This blog was written by one of our volunteers, Larissa Stanley.

Our body’s ability to function is really more amazing than I will ever completely understand. Young children are excellent proof of this. Prior to any outside pressure, young children are able to self-regulate when they are eating. What does this mean? They are able to decide to eat, as well as stop eating according to their body’s internal cues for hunger and fullness (1). Children have varying growth patterns week-to-week and their bodies let them know just how much they need to fuel their body and grow that day (1).

As a parent, you can help your child have a positive relationship with food and allow them to continue listening to those natural hunger and fullness cues. 

This ability for their bodies to regulate themselves is pretty amazing but can become complicated when parenting your little ones. In reality, it can be worrying when your child has only taken a few bites of dinner and tells you they are full. You want what is best for your children, so they can grow and thrive. However,  as a parent, you do not know what you child’s growth pattern is at a given time. Research shows us that pressuring children to eat food when they are not hungry causes many children to stop listening to those natural cues as they grow older. (1)

At Calgary Family Nutrition, we support the principles of Ellyn Satter’s Division of Responsibilities (DOR). This can help develop your child’s positive and healthy relationship with food. It focuses on the importance of structured meals and parent’s leadership during those meals (2).

Simply put, both you and your child have specific jobs (3). 

As a parent, you take leadership in the WHAT, WHEN and WHERE of feeding your child. 

Your child determines IF they eat at all and HOW MUCH they eat. 

To help your child develop and maintain a healthy and positive relationship with food, keep the following things in mind. 

  • You are responsible for WHAT the healthy choices are that they are offered. This includes all foods that are coming into your house and offering a variety of foods at each meal. 
  • Try to aim for WHEN you provide food to be consistent and structured. Supply meals and snacks at the same time each day and try to avoid “grazing” between these times. This will your child will know when to expect food and have the best opportunity to be hungry at those times.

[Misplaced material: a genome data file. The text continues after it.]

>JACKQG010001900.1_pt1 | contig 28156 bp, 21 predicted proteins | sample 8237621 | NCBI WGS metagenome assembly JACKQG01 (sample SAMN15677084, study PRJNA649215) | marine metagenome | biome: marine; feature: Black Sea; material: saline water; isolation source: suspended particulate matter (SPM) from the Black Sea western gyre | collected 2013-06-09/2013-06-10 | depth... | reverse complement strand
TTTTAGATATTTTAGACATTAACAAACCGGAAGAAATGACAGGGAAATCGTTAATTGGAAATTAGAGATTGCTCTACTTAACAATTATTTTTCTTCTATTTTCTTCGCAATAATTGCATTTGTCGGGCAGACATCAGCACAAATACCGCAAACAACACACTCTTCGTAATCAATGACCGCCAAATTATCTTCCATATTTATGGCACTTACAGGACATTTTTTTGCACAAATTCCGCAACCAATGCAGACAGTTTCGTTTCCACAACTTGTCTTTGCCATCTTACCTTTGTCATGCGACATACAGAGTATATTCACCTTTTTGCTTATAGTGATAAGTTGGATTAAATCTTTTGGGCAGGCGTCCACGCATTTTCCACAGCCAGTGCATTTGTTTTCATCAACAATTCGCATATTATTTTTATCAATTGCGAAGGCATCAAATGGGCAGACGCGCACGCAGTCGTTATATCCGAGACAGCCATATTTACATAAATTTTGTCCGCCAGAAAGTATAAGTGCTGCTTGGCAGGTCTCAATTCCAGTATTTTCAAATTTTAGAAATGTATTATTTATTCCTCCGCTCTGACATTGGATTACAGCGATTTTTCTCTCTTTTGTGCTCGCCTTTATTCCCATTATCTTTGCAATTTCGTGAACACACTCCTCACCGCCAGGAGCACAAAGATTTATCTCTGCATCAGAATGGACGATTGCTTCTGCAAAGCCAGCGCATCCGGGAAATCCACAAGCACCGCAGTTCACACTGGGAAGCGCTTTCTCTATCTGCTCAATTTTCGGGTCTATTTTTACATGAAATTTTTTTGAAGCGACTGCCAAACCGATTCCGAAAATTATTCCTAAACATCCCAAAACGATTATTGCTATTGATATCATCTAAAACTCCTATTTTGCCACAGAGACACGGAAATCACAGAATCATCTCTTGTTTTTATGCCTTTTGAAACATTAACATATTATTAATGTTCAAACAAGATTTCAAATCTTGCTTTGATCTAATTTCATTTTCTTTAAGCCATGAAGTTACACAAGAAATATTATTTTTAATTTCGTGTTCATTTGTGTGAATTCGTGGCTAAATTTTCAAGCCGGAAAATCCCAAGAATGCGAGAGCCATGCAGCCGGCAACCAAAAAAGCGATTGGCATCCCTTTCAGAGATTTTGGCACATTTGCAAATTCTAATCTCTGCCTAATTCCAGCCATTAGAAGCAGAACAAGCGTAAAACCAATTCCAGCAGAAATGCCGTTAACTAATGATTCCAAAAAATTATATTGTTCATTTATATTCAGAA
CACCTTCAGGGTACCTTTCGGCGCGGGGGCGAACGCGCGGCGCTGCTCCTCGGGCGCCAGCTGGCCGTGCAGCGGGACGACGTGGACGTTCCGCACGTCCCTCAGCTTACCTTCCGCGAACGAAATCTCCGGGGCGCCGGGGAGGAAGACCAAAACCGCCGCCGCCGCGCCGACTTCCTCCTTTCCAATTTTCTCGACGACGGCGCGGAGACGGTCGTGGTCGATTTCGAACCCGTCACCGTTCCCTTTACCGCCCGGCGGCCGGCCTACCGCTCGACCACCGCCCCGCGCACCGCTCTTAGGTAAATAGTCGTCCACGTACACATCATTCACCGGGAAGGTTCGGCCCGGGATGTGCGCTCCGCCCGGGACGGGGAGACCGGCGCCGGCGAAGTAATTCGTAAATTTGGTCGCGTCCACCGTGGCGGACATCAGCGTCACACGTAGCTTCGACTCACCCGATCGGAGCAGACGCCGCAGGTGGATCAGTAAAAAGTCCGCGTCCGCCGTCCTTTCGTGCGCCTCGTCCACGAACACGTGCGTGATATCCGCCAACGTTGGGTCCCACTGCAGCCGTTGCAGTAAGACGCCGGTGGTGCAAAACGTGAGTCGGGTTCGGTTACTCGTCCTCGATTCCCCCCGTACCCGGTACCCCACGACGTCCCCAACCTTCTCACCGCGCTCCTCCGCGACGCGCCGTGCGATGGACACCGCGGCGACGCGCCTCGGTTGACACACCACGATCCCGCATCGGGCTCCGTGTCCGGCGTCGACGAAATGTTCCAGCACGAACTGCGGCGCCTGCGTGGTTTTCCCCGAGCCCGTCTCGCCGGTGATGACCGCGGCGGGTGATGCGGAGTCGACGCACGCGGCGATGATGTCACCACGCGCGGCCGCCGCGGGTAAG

• Aim for WHERE the food is served to be without distractions such as the screens or toys. You child can then focus on connecting and enjoying meals with your family.
  • Your child is always watching and learning from you. Model how they should be behaving at the dinner table. 
  • Trust that your child will respond to their natural hunger cues. Refrain from commenting on how much they did or did not eat. 

This is a brief overview of the Division of Responsibilities. Implementing these principles has its challenges however the rewards are numerous as you raise a child with healthy behaviours surrounding food and mealtimes. Over the coming days, together we will explore how to maintain both your and your child’s “jobs” in everyday life. 

If you need more guidance on helping develop your child’s healthy relationship with food and are considering implementing these principles, book an appointment with Calgary Family Nutrition to see a Registered Dietitian!

(1)Hughes SO, Frazier-Wood AC. Satiety and the self-regulation of food take in children: A potential role for gene-environment interplay. Current obesity reports. 2016;5(1):81-87. doi:10.1007/s13679-016-0194-y.

(2) https://www.ellynsatterinstitute.org/how-to-feed/the-division-of-responsibility-in-feeding/]

(3) https://www.ellynsatterinstitute.org/family-meals-focus/62-feeding-is-parenting/]